Jeeps were originally intended for off-road use, and only later became used by everyday drivers. The Jeep as a utility vehicle originated during World War II and was used by soldiers for a variety of applications. A strong, capable workhorse, this vehicle has evolved throughout subsequent decades to become a utilitarian vehicle capable of both on- and off-road use.
The first manufacturer to make a Jeep was the Willys-Overland Company, though the prototype was made by a different company. Willys-Overland designed their own prototype and pitched it to the military, eventually winning a contract. During World War II, however, Willys-Overland was too small to handle the production demands of the military, so other companies such as Ford Motors also began manufacturing them. With several companies making the vehicle, the Jeep became a constant presence on most military fronts and caught the eyes of military personnel as well as civilians back home.
After the war, the first civilian models of the vehicle were being designed and manufactured. The civilian jeep — or CJ, as it became known — was designed in the early 1940's, and subsequent models were manufactured into the 1950's. The brand, however, was not lucrative during this period and was eventually sold. Over the next few decades, the brand was sold several times, with varying degrees of success.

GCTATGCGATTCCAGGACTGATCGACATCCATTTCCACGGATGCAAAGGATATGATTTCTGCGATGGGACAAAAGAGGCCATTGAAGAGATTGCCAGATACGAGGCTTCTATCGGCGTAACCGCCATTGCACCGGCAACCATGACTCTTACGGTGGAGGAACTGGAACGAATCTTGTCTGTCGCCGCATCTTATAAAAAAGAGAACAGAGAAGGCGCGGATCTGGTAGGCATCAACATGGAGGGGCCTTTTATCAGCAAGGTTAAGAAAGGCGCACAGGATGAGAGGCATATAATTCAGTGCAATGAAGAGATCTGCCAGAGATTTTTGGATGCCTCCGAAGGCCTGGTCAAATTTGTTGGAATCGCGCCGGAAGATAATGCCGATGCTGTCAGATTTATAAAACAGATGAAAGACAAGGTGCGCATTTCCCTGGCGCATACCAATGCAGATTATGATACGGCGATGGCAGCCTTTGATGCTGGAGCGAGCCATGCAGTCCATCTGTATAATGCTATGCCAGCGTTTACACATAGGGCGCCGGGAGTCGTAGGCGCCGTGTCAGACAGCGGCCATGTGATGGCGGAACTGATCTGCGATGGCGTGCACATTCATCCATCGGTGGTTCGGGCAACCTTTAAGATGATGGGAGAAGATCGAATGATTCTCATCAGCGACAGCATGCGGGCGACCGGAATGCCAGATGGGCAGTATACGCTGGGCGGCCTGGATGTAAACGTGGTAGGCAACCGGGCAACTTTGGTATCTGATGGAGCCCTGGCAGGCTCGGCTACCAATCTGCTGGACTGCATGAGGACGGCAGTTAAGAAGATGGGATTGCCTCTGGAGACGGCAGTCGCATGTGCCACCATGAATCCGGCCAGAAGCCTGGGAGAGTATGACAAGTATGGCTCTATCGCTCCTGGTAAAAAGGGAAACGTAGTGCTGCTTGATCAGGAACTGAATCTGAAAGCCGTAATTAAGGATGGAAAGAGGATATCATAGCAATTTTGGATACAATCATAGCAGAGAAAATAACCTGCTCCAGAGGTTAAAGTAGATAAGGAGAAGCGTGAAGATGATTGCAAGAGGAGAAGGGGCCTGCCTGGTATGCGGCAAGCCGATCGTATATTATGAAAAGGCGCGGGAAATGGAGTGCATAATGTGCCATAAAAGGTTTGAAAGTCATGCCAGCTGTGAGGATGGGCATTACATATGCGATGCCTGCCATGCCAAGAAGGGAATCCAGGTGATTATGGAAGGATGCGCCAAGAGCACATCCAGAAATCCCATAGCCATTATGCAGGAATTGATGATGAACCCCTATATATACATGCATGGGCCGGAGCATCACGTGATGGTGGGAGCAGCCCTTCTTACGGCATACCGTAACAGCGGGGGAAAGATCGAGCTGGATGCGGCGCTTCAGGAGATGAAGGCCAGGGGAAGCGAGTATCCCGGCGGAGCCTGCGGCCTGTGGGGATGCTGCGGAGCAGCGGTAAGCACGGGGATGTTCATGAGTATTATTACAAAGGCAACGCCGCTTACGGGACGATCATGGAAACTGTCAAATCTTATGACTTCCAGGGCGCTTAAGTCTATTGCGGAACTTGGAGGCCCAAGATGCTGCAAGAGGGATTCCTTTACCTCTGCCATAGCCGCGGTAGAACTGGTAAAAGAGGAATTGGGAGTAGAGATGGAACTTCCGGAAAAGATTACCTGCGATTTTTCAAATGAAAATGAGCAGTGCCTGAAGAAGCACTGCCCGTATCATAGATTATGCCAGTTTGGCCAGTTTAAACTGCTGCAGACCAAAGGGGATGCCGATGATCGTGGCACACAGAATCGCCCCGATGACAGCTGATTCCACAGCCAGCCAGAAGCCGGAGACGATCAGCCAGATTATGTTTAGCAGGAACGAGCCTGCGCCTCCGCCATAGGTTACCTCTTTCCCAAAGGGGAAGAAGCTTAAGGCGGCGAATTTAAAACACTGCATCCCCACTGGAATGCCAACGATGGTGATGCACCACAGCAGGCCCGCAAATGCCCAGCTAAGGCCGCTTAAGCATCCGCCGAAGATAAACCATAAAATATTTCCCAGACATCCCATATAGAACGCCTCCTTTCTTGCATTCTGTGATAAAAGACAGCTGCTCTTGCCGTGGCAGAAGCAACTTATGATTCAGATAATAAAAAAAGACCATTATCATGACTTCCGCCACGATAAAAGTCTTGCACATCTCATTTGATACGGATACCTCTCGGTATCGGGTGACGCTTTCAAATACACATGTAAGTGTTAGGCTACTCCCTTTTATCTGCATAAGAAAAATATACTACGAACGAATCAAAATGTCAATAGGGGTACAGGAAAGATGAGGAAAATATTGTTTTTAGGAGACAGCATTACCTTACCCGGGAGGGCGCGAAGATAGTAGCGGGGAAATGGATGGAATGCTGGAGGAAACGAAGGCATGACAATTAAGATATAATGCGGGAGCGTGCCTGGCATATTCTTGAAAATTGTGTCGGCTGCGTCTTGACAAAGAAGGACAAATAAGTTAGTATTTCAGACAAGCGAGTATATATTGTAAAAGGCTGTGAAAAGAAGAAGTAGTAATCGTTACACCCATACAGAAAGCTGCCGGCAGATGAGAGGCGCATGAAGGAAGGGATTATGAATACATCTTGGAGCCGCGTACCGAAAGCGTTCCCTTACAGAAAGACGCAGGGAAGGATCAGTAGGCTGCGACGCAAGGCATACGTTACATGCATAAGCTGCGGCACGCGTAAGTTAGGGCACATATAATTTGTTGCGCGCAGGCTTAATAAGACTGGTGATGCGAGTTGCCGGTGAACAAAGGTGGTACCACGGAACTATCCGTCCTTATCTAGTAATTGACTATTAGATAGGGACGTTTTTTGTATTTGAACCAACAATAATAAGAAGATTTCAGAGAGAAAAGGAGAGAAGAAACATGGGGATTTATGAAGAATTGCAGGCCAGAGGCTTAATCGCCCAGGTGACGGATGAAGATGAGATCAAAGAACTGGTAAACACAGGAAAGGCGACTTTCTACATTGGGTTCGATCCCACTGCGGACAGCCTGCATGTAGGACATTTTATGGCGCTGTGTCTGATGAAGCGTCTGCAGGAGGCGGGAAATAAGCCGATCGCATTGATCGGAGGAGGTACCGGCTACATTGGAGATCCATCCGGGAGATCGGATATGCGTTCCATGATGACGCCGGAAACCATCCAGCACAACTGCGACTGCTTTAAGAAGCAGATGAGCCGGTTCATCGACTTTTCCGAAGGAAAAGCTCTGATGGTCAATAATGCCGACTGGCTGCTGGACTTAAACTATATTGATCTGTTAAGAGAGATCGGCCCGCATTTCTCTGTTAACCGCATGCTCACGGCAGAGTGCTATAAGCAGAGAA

Eventually, the Jeep brand ended up in the hands of the Daimler-Chrysler corporation. While under Chrysler control, the CJ underwent a redesign, and the Wrangler was born. This street-friendly version became extremely popular among both everyday drivers and off-road enthusiasts. Unlike most of its sport-utility vehicle competitors, the Wrangler has solid front and rear axles, which aid in articulation for off-road purposes. Further, solid axles allow the body of the vehicle to be lifted to accommodate larger tires; the shorter wheelbase of the Jeep allows for maneuverability in tight spots. These factors have made the Wrangler and its many variations coveted vehicles in the off-road market.
Today, the Jeep brand has an entire line of different vehicles that suit different driving needs. The Cherokee is a larger, heavier version of the CJ that has more storage space and passenger room. A more streamlined version of the Cherokee was designed in the 1990's; the Grand Cherokee was both bigger, sleeker, and more visually appealing, making it a popular choice for on-road use. Newer models, such as the Liberty, maintained the boxy look of the old Jeeps but with sleeker, smoother body panels and a higher center of gravity.